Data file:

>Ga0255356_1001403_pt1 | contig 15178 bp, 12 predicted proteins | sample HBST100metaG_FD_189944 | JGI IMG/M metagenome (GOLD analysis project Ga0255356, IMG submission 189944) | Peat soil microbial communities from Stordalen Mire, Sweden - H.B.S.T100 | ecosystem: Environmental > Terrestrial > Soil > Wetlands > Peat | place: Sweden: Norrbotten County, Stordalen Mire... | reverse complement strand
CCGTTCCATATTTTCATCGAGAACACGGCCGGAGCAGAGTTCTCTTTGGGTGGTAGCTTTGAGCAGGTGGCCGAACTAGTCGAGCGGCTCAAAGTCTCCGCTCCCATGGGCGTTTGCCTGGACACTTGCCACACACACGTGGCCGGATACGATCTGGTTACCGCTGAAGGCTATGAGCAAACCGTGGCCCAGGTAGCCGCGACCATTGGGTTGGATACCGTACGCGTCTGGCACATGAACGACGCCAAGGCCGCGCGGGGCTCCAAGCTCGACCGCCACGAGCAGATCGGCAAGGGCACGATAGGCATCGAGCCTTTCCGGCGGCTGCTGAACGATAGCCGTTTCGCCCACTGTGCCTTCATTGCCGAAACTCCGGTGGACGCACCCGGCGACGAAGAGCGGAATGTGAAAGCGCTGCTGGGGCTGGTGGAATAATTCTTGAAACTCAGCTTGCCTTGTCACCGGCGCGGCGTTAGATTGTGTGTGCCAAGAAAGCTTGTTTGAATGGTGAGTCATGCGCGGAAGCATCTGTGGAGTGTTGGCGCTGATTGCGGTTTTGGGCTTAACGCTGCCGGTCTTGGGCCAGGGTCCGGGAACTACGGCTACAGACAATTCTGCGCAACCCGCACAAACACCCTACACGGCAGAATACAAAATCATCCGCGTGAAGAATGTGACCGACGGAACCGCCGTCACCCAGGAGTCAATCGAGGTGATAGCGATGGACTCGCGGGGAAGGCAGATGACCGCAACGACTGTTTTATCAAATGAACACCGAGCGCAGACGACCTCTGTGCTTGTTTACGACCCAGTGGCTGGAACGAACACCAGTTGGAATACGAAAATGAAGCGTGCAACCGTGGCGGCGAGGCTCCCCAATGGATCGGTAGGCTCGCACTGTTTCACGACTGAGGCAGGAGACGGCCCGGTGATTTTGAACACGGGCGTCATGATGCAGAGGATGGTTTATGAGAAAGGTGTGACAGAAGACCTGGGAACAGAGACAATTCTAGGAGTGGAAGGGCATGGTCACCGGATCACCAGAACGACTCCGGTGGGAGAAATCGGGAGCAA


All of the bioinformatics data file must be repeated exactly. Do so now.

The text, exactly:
>Ga0255356_1001403_pt1 | contig 15178 bp, 12 predicted proteins | sample HBST100metaG_FD_189944 | JGI IMG/M metagenome (GOLD analysis project Ga0255356, IMG submission 189944) | Peat soil microbial communities from Stordalen Mire, Sweden - H.B.S.T100 | ecosystem: Environmental > Terrestrial > Soil > Wetlands > Peat | place: Sweden: Norrbotten County, Stordalen Mire... | reverse complement strand
CCGTTCCATATTTTCATCGAGAACACGGCCGGAGCAGAGTTCTCTTTGGGTGGTAGCTTTGAGCAGGTGGCCGAACTAGTCGAGCGGCTCAAAGTCTCCGCTCCCATGGGCGTTTGCCTGGACACTTGCCACACACACGTGGCCGGATACGATCTGGTTACCGCTGAAGGCTATGAGCAAACCGTGGCCCAGGTAGCCGCGACCATTGGGTTGGATACCGTACGCGTCTGGCACATGAACGACGCCAAGGCCGCGCGGGGCTCCAAGCTCGACCGCCACGAGCAGATCGGCAAGGGCACGATAGGCATCGAGCCTTTCCGGCGGCTGCTGAACGATAGCCGTTTCGCCCACTGTGCCTTCATTGCCGAAACTCCGGTGGACGCACCCGGCGACGAAGAGCGGAATGTGAAAGCGCTGCTGGGGCTGGTGGAATAATTCTTGAAACTCAGCTTGCCTTGTCACCGGCGCGGCGTTAGATTGTGTGTGCCAAGAAAGCTTGTTTGAATGGTGAGTCATGCGCGGAAGCATCTGTGGAGTGTTGGCGCTGATTGCGGTTTTGGGCTTAACGCTGCCGGTCTTGGGCCAGGGTCCGGGAACTACGGCTACAGACAATTCTGCGCAACCCGCACAAACACCCTACACGGCAGAATACAAAATCATCCGCGTGAAGAATGTGACCGACGGAACCGCCGTCACCCAGGAGTCAATCGAGGTGATAGCGATGGACTCGCGGGGAAGGCAGATGACCGCAACGACTGTTTTATCAAATGAACACCGAGCGCAGACGACCTCTGTGCTTGTTTACGACCCAGTGGCTGGAACGAACACCAGTTGGAATACGAAAATGAAGCGTGCAACCGTGGCGGCGAGGCTCCCCAATGGATCGGTAGGCTCGCACTGTTTCACGACTGAGGCAGGAGACGGCCCGGTGATTTTGAACACGGGCGTCATGATGCAGAGGATGGTTTATGAGAAAGGTGTGACAGAAGACCTGGGAACAGAGACAATTCTAGGAGTGGAAGGGCATGGTCACCGGATCACCAGAACGACTCCGGTGGGAGAAATCGGGAGCAA